So we knew that there was a range that we had to work within but we asked some fairly probing questions of the agents, this is what we've been told. Locally, over the last 6 to 12 months, they disclosed and we also found out from other agents that houses in the same street had sold within the last six months, and either direct enquiries to those agents or land registry searches disclose the prices paid, and we went a bit further than most and we obtained old sales particulars corresponded those with the property that we were hoping to buy, and obviously, what somebody takes for the house next door may not be the same as what the center of the one you like, is prepared to take, but at least you've got a good indication of what price is going to be.

Making an offer below the asking price

The asking price does not always reflect a property's worth. Be proactive and research the local market to get an accurate picture of what the house or flat should really cost.

Common reasons for offering less than the asking price include:

  • A similar property recently sold at a lower price and the market hasn’t changed.
  • There are some repairs or improvements that would need to be carried out for you to be happy in the home.
  • The seller has a motive to complete the deal as soon as possible, for example, if they need to move quickly due to a pregnancy or job.
  • The property has been on the market for a while and no one else has made an offer recently.

It's worth bearing in mind that many people find selling their home very emotional and you risk insulting or upsetting them if you go in too low. Before putting in that cheeky offer, think carefully about whether the saving is worth risking losing your dream home - and whether you think you're being fair.

Go further: How to value a property - this sellers' guide should help you calculate a fair offer on a home.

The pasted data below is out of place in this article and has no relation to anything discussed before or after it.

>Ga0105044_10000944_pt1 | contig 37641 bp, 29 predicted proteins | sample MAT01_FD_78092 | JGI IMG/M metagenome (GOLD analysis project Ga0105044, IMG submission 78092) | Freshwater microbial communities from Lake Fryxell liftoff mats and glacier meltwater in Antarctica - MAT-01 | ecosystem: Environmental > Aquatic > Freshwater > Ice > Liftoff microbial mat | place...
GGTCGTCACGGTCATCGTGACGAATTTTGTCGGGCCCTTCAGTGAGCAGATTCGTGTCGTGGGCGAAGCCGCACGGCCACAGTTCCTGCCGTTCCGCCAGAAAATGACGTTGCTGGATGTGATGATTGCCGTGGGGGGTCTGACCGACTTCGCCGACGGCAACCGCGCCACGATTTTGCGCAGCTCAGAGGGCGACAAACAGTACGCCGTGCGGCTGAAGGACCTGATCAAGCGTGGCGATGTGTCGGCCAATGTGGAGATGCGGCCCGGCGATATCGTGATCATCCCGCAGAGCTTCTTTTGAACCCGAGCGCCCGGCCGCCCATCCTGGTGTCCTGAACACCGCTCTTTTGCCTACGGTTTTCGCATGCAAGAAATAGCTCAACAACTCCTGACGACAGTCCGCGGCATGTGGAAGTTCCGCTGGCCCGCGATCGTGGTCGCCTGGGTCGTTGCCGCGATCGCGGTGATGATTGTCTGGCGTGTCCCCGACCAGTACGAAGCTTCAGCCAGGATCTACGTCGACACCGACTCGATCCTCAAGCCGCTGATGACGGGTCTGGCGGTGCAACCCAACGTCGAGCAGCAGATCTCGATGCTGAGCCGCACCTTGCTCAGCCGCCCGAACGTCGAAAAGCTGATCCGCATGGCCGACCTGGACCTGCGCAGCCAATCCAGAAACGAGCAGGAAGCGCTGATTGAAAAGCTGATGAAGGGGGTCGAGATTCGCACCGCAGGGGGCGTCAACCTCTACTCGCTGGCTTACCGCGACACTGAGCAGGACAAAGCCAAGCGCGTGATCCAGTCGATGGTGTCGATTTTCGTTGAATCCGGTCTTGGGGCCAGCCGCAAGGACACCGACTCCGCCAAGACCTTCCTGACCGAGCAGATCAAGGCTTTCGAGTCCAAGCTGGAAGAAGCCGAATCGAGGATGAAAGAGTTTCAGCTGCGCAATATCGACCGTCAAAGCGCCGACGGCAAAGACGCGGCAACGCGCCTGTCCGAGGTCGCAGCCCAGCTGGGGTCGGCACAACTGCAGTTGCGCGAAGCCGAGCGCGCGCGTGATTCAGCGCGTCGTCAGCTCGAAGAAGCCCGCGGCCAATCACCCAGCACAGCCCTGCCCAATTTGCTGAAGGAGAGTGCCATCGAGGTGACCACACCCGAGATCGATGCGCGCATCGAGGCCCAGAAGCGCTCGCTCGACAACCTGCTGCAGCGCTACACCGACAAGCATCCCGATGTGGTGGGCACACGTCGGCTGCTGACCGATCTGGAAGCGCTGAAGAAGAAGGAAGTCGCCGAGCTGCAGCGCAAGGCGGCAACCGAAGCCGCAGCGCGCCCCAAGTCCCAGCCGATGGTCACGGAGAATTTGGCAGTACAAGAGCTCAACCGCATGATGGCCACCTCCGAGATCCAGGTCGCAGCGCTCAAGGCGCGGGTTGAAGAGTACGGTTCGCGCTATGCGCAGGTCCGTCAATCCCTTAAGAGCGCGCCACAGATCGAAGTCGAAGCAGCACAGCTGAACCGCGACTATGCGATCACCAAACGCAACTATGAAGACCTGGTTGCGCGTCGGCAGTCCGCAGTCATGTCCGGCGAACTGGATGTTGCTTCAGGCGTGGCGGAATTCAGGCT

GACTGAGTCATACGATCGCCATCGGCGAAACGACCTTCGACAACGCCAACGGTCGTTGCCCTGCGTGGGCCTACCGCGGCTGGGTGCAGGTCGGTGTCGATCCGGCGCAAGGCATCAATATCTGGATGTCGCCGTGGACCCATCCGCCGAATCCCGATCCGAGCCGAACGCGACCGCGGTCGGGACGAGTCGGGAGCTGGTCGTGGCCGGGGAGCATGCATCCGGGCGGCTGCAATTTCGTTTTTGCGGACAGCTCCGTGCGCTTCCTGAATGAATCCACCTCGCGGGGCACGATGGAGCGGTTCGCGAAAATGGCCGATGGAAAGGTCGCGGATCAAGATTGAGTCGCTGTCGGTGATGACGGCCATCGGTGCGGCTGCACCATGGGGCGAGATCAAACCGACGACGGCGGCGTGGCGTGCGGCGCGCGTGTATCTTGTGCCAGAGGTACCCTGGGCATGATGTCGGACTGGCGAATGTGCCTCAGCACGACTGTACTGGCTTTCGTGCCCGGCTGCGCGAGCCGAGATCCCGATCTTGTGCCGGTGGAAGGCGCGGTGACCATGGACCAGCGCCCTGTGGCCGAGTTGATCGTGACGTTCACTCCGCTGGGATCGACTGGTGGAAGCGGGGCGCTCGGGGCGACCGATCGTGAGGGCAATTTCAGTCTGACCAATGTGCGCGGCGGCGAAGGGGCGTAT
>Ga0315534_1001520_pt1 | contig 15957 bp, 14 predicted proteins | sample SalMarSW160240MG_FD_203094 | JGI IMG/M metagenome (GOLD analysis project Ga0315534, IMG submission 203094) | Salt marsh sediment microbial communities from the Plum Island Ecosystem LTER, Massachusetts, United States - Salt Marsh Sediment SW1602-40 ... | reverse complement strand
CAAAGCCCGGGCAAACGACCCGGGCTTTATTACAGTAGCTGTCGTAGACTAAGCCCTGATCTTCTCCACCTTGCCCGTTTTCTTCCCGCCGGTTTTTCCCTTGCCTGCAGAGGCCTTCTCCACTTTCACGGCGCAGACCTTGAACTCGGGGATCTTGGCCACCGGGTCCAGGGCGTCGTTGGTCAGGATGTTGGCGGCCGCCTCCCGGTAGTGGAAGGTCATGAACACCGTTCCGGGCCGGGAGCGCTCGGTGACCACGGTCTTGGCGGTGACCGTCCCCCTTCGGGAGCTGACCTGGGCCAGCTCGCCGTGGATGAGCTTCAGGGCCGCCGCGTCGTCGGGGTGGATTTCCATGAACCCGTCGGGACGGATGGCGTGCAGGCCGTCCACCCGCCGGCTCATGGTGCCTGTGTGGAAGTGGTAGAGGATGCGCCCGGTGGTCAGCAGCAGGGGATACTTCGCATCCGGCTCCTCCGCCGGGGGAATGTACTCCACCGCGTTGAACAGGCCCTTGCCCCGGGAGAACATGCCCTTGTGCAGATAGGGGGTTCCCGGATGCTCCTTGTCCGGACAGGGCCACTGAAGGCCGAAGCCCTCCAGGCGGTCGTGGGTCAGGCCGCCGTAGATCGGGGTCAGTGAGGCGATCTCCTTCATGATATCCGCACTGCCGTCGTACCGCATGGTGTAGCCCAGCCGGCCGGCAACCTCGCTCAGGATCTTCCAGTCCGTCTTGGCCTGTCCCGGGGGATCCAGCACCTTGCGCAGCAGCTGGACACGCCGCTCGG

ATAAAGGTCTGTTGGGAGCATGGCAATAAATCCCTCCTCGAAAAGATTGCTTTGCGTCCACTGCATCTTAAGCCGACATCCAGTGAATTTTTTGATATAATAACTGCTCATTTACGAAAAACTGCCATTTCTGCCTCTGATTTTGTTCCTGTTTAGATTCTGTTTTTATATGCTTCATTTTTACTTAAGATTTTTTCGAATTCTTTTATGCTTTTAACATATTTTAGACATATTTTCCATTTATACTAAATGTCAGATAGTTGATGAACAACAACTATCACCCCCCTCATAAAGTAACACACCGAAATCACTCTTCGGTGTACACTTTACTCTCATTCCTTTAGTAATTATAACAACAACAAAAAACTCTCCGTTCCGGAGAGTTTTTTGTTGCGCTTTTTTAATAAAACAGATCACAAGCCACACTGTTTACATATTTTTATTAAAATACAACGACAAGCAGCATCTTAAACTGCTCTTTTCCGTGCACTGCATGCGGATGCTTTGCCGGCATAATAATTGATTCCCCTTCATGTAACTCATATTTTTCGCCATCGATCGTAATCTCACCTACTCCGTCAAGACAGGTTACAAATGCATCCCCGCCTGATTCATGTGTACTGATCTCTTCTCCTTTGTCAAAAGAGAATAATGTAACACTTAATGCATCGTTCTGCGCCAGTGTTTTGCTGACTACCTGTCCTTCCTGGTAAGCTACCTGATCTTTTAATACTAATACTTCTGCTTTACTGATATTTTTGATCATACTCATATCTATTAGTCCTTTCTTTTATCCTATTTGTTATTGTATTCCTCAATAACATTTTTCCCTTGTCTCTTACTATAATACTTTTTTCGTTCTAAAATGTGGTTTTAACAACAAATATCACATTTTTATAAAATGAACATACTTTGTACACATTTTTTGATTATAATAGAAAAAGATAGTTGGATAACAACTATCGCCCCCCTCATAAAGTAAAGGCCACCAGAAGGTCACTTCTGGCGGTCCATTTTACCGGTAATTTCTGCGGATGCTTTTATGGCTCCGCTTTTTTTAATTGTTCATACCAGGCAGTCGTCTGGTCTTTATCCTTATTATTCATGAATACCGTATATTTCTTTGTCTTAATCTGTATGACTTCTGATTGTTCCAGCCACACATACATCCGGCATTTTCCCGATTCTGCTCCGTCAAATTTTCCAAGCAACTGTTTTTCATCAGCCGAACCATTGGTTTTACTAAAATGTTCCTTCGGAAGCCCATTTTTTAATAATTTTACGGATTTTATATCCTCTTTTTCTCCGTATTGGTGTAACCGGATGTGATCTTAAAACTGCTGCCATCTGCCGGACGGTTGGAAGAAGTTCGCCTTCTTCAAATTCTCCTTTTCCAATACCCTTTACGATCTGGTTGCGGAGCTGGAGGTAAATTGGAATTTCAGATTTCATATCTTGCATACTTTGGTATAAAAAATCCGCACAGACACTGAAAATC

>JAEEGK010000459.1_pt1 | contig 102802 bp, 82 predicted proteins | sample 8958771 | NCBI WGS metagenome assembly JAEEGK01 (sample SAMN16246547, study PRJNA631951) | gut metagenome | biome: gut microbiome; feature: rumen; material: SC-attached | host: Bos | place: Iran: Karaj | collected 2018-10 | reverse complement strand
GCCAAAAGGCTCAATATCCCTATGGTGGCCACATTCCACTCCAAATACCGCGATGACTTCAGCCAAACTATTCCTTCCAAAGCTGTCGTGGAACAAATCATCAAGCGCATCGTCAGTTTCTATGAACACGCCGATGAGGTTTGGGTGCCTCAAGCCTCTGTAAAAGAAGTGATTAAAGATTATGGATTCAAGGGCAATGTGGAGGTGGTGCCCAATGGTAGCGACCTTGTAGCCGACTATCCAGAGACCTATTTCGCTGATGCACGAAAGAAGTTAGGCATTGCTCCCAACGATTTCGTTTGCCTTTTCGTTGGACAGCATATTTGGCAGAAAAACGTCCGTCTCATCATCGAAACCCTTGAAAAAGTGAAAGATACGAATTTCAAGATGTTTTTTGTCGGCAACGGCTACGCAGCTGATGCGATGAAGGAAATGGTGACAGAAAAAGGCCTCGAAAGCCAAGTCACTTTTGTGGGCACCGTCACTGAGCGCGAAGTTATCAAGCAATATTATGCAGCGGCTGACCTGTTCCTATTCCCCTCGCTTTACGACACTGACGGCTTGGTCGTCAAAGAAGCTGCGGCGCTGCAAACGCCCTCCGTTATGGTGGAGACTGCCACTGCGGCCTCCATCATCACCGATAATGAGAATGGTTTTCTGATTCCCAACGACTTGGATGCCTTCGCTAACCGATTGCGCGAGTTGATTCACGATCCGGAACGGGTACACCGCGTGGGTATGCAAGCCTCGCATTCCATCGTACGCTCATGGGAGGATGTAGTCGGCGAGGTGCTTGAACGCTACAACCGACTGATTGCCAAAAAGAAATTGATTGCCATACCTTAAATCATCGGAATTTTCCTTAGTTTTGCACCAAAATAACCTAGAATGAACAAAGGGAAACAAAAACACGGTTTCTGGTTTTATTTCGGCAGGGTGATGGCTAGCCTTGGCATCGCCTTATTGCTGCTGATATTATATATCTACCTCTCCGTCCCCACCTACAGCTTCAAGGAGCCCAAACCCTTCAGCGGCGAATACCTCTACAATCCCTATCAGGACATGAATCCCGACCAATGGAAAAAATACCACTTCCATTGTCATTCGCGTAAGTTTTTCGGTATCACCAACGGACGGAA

When to offer the asking price (or more)

If the property ticks all the boxes on your ‘needs and wishes’ list, it may be worth offering the asking price straight away - especially if you don’t intend to move again for several years.

Those competing with lots of other bidders might even want to consider putting in an offer above the asking price. 

In fact, in thriving property markets where bidding wars are common, it's more than likely you'll have to bid above the asking price to land your dream home, so make sure you factor this into your budget.  

Making an offer to an estate agent

When it’s time to make your offer, your research into the value of the property, your understanding of the seller’s circumstances and being clear about your own position (especially if you're chain-free or are a cash buyer) are all invaluable.

You can make your offer to the agent either over the phone or in person at their offices. Either way, it's worth also putting your offer in writing and agreeing a provisional timescale to work towards for completing the purchase.

Make sure that the price you're offering is subject to a survey and getting a mortgage, so that after your offer is accepted there is still the opportunity to revise the amount you pay, and also state that it's subject to the property being taken off the market and not being shown to anyone else.

Go further: Buying through estate agents - learn more about your rights and the fees involved.